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by Harold Friend
Pedro Martinez was a better pitcher than Roger Clemens. The basic premise is that the pitcher's job is to prevent the opposition from scoring. Pedro did that better than Roger.
Pedro Became Baseball's Best Pitcher in 1997
Originally signed by Los Angeles as an amateur free agent in 1988, Pedro was a young pitcher with great potential, but the Dodgers wouldn't wait.
In one of the worst trades ever, Los Angeles sent Pedro Martinez to Montreal for second base man Delino DeShields in 1993.
Pedro became the best pitcher in baseball in 1997, when he won 17, lost 8, and led National League pitchers in ERA (1.90), WHIP (0.932), fewest hits per nine innings (5.89), strikeouts per nine innings (11.37), and complete games (13).
Financially-challenged Montreal could not afford to keep Pedro. In November 1997, they sent him to Boston for Carl Pavano and Tony Armas.
From 1997-2003, Pedro was the most dominating pitcher in baseball.
He won 118 games and lost only 36, for an incredible .766 winning percentage.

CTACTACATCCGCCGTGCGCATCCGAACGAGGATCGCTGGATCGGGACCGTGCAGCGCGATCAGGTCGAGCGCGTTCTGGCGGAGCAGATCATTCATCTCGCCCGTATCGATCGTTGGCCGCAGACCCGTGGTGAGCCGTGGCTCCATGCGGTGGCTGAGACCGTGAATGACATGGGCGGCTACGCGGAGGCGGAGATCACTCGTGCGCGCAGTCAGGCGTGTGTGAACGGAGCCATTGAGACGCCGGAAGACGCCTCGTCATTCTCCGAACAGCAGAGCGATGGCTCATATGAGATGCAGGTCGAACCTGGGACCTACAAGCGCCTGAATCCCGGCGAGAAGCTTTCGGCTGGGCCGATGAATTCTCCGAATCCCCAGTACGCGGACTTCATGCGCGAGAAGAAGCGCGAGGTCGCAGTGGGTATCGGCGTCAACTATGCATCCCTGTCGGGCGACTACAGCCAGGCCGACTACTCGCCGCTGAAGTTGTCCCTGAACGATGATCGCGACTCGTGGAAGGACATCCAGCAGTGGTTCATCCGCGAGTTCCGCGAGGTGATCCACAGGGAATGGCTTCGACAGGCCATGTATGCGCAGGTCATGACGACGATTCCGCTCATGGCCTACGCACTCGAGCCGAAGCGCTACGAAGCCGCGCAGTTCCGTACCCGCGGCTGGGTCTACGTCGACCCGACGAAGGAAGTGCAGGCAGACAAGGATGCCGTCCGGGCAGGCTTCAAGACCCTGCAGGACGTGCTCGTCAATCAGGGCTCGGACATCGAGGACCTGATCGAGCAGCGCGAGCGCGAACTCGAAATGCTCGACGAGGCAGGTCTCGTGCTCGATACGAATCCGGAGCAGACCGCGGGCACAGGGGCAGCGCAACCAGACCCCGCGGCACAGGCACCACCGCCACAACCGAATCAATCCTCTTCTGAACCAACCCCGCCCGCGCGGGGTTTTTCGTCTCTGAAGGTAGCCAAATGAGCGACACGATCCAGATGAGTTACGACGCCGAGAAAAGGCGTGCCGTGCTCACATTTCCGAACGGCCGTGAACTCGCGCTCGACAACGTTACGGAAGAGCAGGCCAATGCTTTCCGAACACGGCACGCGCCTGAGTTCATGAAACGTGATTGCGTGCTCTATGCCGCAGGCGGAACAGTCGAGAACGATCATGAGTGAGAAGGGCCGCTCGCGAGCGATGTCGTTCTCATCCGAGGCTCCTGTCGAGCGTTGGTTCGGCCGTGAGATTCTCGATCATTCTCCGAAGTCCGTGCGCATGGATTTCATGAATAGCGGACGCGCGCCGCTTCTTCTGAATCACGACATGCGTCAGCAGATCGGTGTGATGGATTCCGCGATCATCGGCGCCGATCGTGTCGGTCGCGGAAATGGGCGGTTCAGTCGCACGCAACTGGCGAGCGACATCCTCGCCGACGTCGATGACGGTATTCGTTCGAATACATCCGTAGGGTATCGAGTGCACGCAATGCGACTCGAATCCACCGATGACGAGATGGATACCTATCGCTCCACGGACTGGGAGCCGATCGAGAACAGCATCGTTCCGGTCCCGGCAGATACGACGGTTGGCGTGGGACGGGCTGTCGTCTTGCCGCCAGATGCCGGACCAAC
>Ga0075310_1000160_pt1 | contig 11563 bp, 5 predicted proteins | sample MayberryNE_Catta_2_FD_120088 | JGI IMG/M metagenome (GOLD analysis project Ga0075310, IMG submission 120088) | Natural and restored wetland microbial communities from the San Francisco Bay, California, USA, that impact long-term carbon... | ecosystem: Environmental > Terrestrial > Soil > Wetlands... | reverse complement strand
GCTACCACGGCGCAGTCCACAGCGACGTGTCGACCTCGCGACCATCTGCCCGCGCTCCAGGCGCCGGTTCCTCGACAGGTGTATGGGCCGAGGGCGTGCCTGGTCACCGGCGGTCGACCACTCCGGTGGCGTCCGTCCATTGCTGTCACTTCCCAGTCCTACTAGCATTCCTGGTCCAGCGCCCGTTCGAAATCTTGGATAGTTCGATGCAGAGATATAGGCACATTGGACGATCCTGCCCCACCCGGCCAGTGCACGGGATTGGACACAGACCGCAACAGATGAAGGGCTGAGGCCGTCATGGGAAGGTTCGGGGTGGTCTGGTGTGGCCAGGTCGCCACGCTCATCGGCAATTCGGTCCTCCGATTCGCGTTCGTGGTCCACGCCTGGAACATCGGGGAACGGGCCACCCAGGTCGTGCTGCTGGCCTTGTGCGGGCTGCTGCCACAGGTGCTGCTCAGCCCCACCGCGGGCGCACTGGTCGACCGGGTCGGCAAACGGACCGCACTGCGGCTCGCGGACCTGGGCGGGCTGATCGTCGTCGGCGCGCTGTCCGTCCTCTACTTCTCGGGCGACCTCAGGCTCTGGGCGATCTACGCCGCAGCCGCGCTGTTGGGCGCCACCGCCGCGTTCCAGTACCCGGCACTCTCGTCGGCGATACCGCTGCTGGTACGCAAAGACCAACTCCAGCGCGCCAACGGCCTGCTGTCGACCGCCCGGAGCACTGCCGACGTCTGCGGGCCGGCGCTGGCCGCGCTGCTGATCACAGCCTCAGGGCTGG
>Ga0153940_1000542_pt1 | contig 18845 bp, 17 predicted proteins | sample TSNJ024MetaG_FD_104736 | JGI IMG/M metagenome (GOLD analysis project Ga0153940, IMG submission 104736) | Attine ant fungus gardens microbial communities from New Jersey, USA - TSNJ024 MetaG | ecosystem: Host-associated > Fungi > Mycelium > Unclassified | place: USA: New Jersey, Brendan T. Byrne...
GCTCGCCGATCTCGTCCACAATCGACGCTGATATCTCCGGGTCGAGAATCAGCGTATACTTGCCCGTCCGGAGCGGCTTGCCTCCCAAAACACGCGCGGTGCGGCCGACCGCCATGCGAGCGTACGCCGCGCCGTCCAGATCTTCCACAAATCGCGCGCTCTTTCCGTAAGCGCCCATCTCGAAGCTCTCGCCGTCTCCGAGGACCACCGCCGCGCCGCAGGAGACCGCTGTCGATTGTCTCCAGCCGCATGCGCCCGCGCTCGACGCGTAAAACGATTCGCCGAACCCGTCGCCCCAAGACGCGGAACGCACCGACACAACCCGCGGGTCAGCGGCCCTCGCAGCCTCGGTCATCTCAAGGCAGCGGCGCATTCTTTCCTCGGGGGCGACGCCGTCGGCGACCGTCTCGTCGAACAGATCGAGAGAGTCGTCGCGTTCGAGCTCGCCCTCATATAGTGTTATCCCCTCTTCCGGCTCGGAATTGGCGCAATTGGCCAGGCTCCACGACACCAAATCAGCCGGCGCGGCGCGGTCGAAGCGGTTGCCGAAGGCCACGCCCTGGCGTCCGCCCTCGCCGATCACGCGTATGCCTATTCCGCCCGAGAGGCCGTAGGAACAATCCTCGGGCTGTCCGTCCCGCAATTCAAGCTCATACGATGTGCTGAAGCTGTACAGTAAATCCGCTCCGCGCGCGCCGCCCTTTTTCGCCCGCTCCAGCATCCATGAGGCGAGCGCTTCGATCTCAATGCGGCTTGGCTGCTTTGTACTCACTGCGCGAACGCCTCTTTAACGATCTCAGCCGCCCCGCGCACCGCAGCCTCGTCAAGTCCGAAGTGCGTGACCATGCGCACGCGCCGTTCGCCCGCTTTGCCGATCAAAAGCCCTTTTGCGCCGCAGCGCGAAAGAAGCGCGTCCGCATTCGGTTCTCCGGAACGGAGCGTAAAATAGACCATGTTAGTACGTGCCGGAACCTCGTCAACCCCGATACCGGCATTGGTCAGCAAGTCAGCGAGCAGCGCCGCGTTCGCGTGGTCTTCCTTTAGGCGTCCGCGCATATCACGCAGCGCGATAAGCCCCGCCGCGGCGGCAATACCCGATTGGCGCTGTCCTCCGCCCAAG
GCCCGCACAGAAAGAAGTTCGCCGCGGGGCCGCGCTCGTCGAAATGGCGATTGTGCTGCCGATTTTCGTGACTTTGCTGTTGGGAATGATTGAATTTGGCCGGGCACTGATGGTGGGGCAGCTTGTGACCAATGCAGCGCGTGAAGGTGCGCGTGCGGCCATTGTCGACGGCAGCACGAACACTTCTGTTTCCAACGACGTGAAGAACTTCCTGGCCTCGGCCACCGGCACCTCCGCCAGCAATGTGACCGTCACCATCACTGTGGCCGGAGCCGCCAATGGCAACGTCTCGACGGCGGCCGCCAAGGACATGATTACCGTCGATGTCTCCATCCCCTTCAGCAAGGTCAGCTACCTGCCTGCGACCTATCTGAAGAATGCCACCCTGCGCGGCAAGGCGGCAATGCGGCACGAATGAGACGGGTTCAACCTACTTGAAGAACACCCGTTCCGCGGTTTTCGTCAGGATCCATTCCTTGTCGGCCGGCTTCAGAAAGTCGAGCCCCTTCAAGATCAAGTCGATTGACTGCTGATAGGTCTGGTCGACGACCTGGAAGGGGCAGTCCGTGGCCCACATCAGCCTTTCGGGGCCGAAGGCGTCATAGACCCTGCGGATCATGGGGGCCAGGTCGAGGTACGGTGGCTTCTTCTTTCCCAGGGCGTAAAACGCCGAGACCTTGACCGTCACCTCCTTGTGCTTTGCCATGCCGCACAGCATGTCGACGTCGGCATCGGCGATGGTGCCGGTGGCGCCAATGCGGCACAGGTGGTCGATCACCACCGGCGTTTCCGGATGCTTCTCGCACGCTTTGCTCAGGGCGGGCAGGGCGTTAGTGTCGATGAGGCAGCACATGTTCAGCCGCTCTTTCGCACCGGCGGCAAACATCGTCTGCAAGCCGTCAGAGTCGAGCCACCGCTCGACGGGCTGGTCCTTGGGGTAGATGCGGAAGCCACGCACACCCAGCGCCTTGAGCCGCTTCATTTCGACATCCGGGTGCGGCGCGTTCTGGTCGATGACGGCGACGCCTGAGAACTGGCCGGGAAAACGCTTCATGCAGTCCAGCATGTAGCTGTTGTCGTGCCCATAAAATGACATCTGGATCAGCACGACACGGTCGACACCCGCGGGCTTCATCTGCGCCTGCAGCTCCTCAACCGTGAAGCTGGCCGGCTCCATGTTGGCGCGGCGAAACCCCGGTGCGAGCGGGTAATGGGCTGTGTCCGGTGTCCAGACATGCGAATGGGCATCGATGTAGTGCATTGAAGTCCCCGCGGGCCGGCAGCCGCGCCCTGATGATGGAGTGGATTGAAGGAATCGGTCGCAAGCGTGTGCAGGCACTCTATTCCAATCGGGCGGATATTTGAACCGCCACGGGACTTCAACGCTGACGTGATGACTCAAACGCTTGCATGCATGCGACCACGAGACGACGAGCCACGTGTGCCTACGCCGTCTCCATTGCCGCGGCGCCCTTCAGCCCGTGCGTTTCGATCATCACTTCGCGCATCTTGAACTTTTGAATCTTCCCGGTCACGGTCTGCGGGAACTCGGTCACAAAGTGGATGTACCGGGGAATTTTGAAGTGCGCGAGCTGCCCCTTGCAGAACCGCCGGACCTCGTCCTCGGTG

Pedro was 23-4 in 1999 and 20-4 in 2002. He had over 300 strikeouts in two different seasons.
During that seven year span, his ERA was 2.20 and his WHIP (Walks Hits Innings Pitched) was an amazing 0.940. Pedro allowed only 1009 hits in 1408 innings.
Roger Clemens' Best Seven Seasons
Roger Clemens' best seven-season span occurred from 1986-1992, but let's tilt the comparison in favor of Roger by selecting the best seven seasons of Roger's career.
Roger won 20 or more games in all but one of his top seven seasons ('86-'88, '90, '98, '98, and '01).
His ERA was 2.64, his WHIP was 1.093, and in 1747 innings he allowed only 1415 hits. He won 144 and lost 47 for a .754 percentage.
Pedro Tops Roger
Pedro Martinez allowed fewer hits per inning, fewer walks per inning, fewer runs per nine innings, and recorded more strike-outs per nine innings than Roger Clemens in their best seven seasons.
Lifetime, Pedro has a 2.93 ERA. Roger's is 3.12.
Pedro allows fewer hits per nine innings (7.10 to7.67), averages more strikeouts (10.00 to 8.56) and yields fewer walks. Pedro's lifetime WHIP is 1.054 compared to Roger's 1.173.
' Whether one compares their best (peak) seven seasons or their lifetime totals, Pedro prevented the opposition from scoring more effectively.
One must be impressed by Clemens' longevity and by his 354 lifetime wins, but even there, Clemens' won-loss percentage is .658, compared to Pedro's .687.
Clemens had a longer career, but Pedro had a better one.